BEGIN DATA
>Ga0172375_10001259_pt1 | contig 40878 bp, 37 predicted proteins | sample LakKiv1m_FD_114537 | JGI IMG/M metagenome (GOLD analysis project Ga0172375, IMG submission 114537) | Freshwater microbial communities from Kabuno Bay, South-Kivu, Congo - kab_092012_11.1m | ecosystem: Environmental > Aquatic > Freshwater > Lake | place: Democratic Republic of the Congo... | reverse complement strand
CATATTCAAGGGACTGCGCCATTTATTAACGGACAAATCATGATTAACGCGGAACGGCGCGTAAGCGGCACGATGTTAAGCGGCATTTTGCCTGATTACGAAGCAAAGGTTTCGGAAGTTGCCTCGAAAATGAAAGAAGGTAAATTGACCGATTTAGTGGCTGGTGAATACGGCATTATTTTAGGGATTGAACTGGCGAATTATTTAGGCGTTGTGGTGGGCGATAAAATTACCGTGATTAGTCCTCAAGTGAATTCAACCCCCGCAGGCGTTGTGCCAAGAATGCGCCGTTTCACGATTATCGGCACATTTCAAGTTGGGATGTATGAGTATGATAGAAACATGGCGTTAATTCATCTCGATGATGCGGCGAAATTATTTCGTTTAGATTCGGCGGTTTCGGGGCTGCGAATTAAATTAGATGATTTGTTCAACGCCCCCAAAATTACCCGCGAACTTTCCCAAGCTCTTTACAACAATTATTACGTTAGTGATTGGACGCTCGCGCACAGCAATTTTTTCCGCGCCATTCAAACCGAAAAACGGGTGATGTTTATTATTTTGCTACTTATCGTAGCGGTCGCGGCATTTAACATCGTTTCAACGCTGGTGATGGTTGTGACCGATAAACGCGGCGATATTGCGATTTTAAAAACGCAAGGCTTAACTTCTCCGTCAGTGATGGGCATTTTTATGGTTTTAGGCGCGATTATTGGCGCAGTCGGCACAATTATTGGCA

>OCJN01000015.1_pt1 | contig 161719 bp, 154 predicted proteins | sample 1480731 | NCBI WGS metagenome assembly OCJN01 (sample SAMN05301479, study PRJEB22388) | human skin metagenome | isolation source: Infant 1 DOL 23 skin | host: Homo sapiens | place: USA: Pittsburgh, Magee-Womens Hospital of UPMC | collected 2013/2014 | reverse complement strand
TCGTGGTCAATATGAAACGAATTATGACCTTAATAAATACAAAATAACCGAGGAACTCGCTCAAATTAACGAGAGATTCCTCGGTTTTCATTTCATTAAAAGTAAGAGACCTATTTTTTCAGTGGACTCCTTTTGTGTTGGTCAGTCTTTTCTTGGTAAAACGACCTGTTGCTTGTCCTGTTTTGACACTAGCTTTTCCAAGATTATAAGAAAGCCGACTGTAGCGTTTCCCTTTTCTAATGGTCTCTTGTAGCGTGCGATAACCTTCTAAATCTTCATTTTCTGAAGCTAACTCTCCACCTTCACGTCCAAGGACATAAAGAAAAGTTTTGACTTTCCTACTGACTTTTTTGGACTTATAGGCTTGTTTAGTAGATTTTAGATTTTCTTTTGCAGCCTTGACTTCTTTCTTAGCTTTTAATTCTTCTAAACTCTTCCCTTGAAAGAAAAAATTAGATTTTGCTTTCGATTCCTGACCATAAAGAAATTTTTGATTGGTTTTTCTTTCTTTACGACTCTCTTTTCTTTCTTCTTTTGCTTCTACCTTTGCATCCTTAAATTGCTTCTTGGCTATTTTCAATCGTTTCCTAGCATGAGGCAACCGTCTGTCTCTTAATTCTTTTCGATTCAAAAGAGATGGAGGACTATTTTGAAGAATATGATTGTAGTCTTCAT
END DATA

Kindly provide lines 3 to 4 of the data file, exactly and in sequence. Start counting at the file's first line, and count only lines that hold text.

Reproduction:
>OCJN01000015.1_pt1 | contig 161719 bp, 154 predicted proteins | sample 1480731 | NCBI WGS metagenome assembly OCJN01 (sample SAMN05301479, study PRJEB22388) | human skin metagenome | isolation source: Infant 1 DOL 23 skin | host: Homo sapiens | place: USA: Pittsburgh, Magee-Womens Hospital of UPMC | collected 2013/2014 | reverse complement strand
TCGTGGTCAATATGAAACGAATTATGACCTTAATAAATACAAAATAACCGAGGAACTCGCTCAAATTAACGAGAGATTCCTCGGTTTTCATTTCATTAAAAGTAAGAGACCTATTTTTTCAGTGGACTCCTTTTGTGTTGGTCAGTCTTTTCTTGGTAAAACGACCTGTTGCTTGTCCTGTTTTGACACTAGCTTTTCCAAGATTATAAGAAAGCCGACTGTAGCGTTTCCCTTTTCTAATGGTCTCTTGTAGCGTGCGATAACCTTCTAAATCTTCATTTTCTGAAGCTAACTCTCCACCTTCACGTCCAAGGACATAAAGAAAAGTTTTGACTTTCCTACTGACTTTTTTGGACTTATAGGCTTGTTTAGTAGATTTTAGATTTTCTTTTGCAGCCTTGACTTCTTTCTTAGCTTTTAATTCTTCTAAACTCTTCCCTTGAAAGAAAAAATTAGATTTTGCTTTCGATTCCTGACCATAAAGAAATTTTTGATTGGTTTTTCTTTCTTTACGACTCTCTTTTCTTTCTTCTTTTGCTTCTACCTTTGCATCCTTAAATTGCTTCTTGGCTATTTTCAATCGTTTCCTAGCATGAGGCAACCGTCTGTCTCTTAATTCTTTTCGATTCAAAAGAGATGGAGGACTATTTTGAAGAATATGATTGTAGTCTTCAT